Listening – Overview

Overview of the IELTS Listening Test

  • Listening is the same for Academic and General Training.
  • The IELTS Listening test lasts around 40 minutes.
  • 30 minutes for the test and 10 minutes at the end to transfer your answers to the answer sheet.
  • There is a total of 40 questions in total and each question is worth the same mark
  • The Listening test is divided into 4 sections and the sections get progressively more difficult as the test goes on.
  • Each section has 10 questions
  • Each section is heard only once and is not repeated.
  • There will be a range of accents
  • Timing is key. At different intervals, you will be given time to look at the questions before the recording begins.

Listening Test

In the Listening section of the test, there are no common topics, however, there is a common format. Sections 1 and 2 are general in content, generally, things you would expect to hear in an English-speaking country. Section 3 and 4 follow more of an education/academic line.

Sections 1 and 2 are about every day, social situations.

Section 1: is a conversation between two speakers (for example, a conversation about booking a hotel, or a phone conversation)

Section 2: is very likely a monologue of one person, this could be a speech, a tour guide or an announcement. Some people find it difficult to listen to one person talking the whole time, as there is no change or confirmation from another person. This part calls for concentration and the ability to listen to one person with a different accent.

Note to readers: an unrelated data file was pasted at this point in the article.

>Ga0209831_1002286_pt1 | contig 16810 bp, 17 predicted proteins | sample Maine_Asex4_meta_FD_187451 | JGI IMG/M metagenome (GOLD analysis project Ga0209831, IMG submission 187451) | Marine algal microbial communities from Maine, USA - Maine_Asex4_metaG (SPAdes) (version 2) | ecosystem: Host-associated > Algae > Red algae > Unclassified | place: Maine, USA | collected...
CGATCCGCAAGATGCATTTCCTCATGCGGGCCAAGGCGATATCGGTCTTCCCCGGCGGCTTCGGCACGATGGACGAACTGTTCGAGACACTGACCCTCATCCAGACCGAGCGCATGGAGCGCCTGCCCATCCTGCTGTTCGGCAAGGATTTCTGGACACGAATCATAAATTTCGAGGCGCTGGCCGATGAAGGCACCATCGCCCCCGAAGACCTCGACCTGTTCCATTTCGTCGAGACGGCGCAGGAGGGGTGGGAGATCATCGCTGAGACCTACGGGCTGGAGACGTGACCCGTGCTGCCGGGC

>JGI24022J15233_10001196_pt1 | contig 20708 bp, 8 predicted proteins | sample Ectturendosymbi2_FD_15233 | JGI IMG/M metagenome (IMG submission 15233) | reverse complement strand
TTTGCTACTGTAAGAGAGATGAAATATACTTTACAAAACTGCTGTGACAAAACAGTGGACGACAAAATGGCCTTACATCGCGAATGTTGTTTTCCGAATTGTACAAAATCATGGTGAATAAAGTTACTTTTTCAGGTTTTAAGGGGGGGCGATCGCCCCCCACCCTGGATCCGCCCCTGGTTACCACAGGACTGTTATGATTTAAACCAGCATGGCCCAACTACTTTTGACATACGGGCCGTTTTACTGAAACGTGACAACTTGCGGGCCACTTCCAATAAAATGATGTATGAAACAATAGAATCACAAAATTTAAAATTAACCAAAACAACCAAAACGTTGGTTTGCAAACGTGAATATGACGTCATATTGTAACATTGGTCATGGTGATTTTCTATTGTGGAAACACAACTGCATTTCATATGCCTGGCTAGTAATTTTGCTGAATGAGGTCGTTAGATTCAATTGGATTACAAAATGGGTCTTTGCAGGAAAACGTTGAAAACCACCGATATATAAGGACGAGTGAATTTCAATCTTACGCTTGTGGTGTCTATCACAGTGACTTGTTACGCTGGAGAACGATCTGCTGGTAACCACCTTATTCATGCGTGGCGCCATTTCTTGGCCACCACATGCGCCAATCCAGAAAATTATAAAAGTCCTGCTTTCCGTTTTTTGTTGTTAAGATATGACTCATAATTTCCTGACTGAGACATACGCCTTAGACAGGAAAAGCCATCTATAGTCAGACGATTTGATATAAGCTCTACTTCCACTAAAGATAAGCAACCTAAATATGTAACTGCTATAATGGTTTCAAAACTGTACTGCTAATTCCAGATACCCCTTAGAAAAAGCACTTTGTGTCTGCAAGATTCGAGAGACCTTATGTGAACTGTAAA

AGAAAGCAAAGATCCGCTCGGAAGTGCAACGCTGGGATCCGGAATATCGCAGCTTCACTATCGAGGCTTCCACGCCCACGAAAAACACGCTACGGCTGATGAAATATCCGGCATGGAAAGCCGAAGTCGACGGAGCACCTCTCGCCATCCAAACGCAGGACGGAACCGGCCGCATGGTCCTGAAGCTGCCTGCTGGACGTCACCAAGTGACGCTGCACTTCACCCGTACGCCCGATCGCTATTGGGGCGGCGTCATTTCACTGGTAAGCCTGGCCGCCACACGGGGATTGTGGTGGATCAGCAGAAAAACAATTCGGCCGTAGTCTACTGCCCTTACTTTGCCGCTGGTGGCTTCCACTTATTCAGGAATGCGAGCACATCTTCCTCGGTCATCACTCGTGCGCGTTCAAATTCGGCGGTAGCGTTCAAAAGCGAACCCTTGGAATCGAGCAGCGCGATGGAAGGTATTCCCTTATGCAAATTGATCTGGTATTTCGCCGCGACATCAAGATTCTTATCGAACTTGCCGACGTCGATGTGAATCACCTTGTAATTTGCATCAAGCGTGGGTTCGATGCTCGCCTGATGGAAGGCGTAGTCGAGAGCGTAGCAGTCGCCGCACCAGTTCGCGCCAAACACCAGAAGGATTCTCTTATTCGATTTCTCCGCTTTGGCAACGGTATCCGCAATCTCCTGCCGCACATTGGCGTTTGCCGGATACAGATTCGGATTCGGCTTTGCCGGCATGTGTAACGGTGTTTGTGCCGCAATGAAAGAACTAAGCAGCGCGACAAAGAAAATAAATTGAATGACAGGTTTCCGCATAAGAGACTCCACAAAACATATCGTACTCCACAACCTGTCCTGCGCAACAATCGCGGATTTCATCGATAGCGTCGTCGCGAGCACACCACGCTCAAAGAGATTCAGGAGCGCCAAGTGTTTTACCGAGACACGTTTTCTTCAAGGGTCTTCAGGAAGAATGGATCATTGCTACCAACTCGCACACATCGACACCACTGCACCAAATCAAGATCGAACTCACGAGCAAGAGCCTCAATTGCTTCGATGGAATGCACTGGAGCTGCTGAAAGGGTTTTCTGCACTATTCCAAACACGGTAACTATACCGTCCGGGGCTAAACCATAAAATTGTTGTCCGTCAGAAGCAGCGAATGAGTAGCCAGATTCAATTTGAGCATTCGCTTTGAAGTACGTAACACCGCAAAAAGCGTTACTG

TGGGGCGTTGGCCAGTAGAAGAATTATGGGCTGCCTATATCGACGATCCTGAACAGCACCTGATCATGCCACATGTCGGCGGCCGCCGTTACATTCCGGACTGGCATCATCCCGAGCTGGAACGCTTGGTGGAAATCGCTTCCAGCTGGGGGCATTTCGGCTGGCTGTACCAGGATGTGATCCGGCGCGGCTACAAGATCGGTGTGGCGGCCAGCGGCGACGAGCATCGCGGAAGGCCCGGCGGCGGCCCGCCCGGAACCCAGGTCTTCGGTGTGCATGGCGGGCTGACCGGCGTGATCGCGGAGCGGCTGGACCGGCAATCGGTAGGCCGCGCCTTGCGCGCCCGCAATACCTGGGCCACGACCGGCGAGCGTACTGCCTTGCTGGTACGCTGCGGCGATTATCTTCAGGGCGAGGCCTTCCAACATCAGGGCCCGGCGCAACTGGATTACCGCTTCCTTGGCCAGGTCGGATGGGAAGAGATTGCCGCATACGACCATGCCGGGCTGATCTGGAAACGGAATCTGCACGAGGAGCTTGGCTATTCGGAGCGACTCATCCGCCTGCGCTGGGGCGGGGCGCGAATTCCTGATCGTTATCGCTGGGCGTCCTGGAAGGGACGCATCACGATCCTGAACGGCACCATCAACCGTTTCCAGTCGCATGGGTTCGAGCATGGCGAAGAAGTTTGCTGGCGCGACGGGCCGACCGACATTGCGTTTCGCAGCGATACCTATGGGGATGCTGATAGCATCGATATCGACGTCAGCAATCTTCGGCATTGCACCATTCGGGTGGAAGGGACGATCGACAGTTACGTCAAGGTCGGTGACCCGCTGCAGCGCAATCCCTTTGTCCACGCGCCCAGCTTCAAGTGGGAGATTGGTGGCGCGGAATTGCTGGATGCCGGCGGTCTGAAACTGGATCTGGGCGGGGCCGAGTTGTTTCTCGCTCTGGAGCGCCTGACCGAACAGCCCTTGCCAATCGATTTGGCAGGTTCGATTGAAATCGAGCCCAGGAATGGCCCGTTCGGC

Sections 3 and 4 are about educational, university and/or training situations

Section 3: is very likely a party of more than one person, usually 3 or 4. Although they are referred to as academic subjects, they non-personal and generally less familiar. (for example, a discussion between two students, perhaps guided by a tutor, or a group of people working on a project). In this section, you need to be able to keep track of multiple speakers, probably in a subject you may be unfamiliar with. You may need to keep up with who is talking, their names, their gender, and various other things all at the same time.

Section 4: is very likely a speech, talking about an academic topic, such as a lecture. It is often the most difficult of all the 4 sections. First, don’t panic if you don’t understand everything. Focus on keywords and the synonyms of those keywords, and follow along as the person talks.

Each section will begin with a short introduction telling the test taker about the speakers and the situation. The test takers then have some time to look through the questions. The questions are in the same order as the information in the recording. At the end of the test, the test taker is given 10 minutes to transfer their answers to an answer sheet.

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